How to Define a Project: Planning and completion
This series will cover the definition process for a project. Our last post focused on the definition document. This post takes a deeper dive into two scenarios.
Defining What “Done” Means
One of the keys to avoiding scope creep is to know exactly what completion entails. The definition process is the project manager’s first and most critical opportunity to limit the project scope. The key is clearly articulating completion criteria for the major project deliverables and for the overall project.
A solid completion statement will tie the deliverables and their acceptance together in a logical way.
A sample completion statement might look like the following:
The design task will be complete when the project manager provides the Design Report, as outlined in the deliverables guideline section, and it is accepted by the project sponsor according to the acceptance procedure in Appendix C.
Statements like this should appear in both the completion criteria section of the definition document and the approach section. This will ensure there are no doubts as to exactly what “done” means.
The most difficult part of writing a definition document is setting limits. You need to define up front what the project does include, as well as what it does not include.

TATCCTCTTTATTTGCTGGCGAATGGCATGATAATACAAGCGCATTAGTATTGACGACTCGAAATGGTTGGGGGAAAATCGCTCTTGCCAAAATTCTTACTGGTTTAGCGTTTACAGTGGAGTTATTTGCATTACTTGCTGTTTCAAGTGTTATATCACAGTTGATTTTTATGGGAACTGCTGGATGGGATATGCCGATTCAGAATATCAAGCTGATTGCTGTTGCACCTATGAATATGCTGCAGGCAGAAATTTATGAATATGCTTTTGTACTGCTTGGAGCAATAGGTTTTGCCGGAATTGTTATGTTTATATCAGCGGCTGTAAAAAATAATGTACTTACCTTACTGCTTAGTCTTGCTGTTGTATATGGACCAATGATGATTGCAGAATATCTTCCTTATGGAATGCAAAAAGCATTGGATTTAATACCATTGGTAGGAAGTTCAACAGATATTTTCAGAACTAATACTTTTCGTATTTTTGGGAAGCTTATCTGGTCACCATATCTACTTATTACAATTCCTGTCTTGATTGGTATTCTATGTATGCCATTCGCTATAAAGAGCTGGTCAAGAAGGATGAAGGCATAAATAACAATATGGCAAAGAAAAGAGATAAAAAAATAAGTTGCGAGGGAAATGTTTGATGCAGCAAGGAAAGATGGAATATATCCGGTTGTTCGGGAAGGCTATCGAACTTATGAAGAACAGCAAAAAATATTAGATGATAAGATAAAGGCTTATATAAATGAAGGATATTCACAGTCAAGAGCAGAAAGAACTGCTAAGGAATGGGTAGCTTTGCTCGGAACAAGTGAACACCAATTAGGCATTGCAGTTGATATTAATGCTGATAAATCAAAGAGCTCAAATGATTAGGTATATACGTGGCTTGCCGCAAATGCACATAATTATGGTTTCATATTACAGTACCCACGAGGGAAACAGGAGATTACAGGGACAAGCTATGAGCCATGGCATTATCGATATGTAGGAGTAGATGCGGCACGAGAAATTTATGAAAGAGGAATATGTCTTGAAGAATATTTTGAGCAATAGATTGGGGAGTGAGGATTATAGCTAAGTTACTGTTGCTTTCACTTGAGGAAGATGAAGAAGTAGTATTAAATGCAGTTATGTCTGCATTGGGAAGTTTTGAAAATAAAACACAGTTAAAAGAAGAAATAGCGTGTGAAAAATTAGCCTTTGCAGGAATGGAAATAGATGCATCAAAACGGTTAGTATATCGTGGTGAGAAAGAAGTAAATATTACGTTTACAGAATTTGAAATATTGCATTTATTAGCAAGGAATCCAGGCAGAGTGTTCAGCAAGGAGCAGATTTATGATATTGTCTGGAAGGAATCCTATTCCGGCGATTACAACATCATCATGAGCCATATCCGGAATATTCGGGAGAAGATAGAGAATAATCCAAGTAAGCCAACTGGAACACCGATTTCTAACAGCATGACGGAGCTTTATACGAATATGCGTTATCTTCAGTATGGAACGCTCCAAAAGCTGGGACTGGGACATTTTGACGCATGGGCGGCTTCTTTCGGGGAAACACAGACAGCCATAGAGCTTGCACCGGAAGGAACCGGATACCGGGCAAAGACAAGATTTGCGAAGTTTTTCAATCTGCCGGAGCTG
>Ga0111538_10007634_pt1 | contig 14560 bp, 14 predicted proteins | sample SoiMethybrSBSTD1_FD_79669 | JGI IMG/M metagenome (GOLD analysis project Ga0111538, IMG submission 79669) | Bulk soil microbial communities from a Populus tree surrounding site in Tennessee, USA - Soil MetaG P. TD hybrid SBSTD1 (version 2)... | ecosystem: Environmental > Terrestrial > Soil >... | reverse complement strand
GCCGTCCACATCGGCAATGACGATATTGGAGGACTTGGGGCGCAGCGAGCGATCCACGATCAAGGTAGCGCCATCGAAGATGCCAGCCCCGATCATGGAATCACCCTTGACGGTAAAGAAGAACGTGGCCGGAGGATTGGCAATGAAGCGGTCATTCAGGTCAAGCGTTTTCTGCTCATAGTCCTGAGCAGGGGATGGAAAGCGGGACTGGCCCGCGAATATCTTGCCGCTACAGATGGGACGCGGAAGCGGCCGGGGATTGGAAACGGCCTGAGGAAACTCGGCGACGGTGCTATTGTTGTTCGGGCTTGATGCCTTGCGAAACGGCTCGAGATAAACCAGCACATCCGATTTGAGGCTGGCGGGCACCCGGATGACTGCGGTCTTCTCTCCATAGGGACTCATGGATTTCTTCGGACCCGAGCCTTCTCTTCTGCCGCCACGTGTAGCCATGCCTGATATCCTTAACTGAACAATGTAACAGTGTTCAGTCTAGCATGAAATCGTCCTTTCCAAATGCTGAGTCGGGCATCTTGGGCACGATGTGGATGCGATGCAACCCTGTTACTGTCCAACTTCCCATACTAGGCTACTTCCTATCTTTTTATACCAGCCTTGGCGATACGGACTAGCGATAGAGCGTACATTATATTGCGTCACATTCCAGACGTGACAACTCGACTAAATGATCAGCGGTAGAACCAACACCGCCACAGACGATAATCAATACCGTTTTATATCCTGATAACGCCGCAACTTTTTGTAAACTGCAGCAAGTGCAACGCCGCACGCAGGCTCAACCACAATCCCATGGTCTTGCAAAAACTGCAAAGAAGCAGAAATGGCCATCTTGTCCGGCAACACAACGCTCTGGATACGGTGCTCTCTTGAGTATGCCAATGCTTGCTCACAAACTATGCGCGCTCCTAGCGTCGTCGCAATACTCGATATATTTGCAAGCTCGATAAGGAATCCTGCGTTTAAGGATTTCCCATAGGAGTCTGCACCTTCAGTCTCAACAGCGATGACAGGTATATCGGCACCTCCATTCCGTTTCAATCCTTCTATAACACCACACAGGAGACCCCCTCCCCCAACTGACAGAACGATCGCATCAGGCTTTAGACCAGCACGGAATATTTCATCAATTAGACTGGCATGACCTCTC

For example, a project charter might say, “The goal of this project is to network all facilities in Maryland.” This would leave the project manager vulnerable to a response of, “While you’re at it, why don’t you include the facilities in Virginia?” On the other hand, a project charter that says, “The goal of this project is to network all facilities in Maryland. Facilities in Virginia will be networked in a separate project during the next fiscal year,” provides some defense when people ask for out-of-scope modifications.
Backing into Project End Dates
Project managers are often assigned to a project after the project finish date, budget, and resources have been defined. If an SME have a role in the initial definition of these important parameters, a work plan and schedule may not exist yet. The only way to achieve any degree of certainty in these figures is to lay out a schedule that demonstrates whether or not there is enough money, the right number and kind of people, and enough time to produce the deliverables.
Project managers affectionately call this process backing into the schedule. Most project managers would prefer to build the plan before they commit to any kind of project completion date. The painfulness of this process highlights the importance of involving the project manager early in the definition of a project.